Jeremy Corbyn has deleted his personal Facebook account that he set up before becoming Labour leader, party sources have confirmed.
No reason has been given for the move, which follows criticism he had previously been a member of groups in which people had posted anti-Semitic content.
It is understood that his official Facebook page – Jeremy Corbyn MP – will continue to remain active.
Earlier, The Sunday Times reported that 12 senior staff working for Jeremy Corbyn and shadow chancellor John McDonnell were members of social media groups containing anti-Semitic and violent comments.
The paper said an investigation into 20 of the biggest pro-Corbyn Facebook groups – numbering around 400,000 members – had uncovered routine attacks on Jewish people, including Holocaust denial.
Working with whistleblowers who were able to gain access to restricted membership groups, it said that it had uncovered more than 2,000 racist, anti-Semitic, misogynistic, violent and abusive messages.
A Labour source said such sites routinely received hundreds of postings a day, most of which were perfectly innocent messages about party policies or events.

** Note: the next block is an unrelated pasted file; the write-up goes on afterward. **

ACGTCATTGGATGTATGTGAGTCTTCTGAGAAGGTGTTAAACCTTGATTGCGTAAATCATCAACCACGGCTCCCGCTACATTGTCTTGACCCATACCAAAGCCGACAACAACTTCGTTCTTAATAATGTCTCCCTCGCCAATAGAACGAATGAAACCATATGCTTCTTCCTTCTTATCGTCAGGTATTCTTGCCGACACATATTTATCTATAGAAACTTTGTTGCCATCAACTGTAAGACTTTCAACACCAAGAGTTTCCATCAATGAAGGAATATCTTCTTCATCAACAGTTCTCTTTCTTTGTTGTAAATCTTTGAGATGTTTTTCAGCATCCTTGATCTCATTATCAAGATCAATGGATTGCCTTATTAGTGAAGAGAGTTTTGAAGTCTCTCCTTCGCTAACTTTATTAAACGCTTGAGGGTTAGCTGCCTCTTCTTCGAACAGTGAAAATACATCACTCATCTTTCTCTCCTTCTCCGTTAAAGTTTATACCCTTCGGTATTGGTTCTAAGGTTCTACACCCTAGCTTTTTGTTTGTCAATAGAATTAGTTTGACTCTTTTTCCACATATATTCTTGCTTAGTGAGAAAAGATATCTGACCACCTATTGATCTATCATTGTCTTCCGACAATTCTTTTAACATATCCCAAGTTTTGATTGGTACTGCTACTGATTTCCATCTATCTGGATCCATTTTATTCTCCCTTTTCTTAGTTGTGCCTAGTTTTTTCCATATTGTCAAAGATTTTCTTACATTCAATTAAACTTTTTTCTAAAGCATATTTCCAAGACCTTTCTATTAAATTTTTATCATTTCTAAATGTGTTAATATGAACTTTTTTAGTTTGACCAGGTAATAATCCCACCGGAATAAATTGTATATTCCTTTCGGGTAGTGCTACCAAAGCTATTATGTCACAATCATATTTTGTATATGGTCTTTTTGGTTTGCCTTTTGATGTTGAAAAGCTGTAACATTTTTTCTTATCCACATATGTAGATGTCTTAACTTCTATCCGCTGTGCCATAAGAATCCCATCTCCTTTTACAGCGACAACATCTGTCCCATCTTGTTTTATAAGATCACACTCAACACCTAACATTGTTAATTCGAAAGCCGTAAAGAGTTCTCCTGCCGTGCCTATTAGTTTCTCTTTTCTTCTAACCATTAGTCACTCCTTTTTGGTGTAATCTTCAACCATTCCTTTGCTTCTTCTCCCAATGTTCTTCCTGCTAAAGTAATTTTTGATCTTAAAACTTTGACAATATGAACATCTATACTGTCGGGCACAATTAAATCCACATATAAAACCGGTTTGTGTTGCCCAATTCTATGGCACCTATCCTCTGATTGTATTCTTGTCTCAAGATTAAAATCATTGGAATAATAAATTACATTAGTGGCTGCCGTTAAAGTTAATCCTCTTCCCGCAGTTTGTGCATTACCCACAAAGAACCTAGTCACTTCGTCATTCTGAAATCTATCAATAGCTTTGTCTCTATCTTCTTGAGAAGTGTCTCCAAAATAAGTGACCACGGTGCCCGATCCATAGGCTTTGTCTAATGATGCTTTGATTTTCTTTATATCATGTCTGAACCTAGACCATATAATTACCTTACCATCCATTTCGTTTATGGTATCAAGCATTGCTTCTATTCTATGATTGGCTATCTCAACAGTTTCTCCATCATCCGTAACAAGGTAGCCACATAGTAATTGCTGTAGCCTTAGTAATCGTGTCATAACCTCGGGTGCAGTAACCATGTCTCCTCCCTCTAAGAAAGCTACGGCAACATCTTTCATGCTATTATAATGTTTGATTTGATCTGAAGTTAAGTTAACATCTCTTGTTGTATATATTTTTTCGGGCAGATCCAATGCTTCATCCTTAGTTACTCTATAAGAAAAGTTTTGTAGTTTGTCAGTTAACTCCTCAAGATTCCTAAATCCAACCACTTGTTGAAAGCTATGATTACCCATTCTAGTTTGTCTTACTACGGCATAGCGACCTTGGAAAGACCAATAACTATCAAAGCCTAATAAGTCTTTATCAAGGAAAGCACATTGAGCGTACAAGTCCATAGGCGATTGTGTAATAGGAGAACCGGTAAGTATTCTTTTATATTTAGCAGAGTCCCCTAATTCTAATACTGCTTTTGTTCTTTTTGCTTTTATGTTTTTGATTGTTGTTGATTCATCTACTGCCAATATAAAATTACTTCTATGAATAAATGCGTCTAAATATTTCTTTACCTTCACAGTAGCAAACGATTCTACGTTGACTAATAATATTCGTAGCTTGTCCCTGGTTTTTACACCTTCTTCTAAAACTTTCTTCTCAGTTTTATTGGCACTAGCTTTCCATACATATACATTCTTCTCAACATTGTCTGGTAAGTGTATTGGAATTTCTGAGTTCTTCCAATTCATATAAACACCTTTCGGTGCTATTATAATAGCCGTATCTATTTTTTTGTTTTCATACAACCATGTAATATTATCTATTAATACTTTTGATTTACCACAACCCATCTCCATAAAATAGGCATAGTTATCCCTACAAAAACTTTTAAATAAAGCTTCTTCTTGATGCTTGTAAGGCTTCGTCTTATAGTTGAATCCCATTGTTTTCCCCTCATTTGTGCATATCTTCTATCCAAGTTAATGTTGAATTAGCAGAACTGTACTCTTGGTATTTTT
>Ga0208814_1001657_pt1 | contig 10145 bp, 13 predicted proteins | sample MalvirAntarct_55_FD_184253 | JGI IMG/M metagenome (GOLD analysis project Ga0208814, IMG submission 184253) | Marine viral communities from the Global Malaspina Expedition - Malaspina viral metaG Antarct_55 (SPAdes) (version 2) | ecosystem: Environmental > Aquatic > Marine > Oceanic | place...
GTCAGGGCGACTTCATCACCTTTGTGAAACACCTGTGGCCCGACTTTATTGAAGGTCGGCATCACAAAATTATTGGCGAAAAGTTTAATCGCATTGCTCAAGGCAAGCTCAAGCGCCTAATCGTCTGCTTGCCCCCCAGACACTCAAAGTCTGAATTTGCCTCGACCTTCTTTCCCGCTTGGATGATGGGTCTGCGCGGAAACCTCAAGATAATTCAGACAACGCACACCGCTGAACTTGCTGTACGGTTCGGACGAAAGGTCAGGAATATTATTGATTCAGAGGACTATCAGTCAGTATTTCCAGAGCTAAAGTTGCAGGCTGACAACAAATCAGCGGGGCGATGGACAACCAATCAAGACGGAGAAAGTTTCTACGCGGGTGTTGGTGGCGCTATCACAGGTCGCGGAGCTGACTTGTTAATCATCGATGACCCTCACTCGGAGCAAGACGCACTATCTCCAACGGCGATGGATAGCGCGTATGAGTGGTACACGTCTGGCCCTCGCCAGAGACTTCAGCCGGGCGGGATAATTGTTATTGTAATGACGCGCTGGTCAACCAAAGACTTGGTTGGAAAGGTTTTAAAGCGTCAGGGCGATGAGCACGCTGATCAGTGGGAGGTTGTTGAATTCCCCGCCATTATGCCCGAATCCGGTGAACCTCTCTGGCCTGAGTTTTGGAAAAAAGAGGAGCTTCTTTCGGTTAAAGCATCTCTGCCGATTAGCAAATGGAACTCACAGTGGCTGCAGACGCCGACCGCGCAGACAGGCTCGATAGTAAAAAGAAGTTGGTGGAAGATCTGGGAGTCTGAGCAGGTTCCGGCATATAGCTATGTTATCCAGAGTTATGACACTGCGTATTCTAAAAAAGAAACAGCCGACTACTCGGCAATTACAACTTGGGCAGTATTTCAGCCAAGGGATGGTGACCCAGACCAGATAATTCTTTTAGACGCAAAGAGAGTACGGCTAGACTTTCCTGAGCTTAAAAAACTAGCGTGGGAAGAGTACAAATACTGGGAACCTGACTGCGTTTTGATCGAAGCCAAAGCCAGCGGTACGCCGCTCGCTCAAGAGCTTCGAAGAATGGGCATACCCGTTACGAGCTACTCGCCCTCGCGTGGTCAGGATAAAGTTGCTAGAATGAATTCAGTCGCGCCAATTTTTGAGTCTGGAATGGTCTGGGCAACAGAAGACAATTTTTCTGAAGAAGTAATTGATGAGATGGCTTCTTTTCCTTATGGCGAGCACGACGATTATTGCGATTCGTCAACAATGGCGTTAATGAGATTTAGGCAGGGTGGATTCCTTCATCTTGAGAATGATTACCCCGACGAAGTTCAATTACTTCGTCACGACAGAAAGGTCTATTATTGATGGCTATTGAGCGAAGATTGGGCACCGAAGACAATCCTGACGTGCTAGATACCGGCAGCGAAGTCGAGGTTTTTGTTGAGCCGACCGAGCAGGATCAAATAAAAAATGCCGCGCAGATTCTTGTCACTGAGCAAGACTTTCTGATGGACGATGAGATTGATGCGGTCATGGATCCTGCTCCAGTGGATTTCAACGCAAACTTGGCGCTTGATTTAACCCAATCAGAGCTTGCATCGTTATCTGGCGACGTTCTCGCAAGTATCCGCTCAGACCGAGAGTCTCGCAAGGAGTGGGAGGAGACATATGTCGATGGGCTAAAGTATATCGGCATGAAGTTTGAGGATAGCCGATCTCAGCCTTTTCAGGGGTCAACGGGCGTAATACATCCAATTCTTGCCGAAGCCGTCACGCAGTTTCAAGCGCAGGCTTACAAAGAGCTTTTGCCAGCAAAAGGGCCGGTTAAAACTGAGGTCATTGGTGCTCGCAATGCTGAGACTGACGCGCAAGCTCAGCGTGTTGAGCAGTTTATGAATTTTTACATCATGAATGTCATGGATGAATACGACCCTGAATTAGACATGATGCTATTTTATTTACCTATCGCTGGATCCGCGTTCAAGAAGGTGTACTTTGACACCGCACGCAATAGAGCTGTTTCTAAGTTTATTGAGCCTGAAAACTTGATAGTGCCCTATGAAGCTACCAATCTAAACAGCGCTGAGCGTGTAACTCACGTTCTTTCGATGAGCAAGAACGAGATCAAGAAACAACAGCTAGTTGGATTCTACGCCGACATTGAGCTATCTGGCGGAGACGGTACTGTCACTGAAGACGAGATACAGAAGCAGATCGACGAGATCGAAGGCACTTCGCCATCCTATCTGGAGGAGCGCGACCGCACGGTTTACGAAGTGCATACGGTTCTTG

Many of the staff concerned were either no longer active on Facebook or were unaware they were members of these and had not seen the content highlighted by the paper.
Following the investigation, one of Labour’s biggest private donors launched a bitter attack on the party’s failure to deal with anti-Semitism under Corbyn.
Sir David Garrard, who has donated around £1.5 million since 2003, said he had now left the party having seen it fail to respond to “the most blatant acts of anti-Semitism”.
Last week, Corbyn apologised for arguing on Facebook in 2012 against the removal of an anti-Semitic mural that depicted a group of Jewish men playing Monopoly on the backs of a group of emaciated people.
Corbyn admitted “regret” after he made a “general comment” that appeared to defend the mural, which drew criticism from his own MPs.
The Labour leader has pledged to root out anti-Semitism within Labour, but has faced a troubled week that started with Jewish leaders demonstrating outside parliament.
Later, the chairwoman of the Labour’s disputes panel, Christine Shawcroft, an ally of Corbyn, stood down after asking for a council candidate embroiled in a “Holocaust hoax” row to be let back into the party.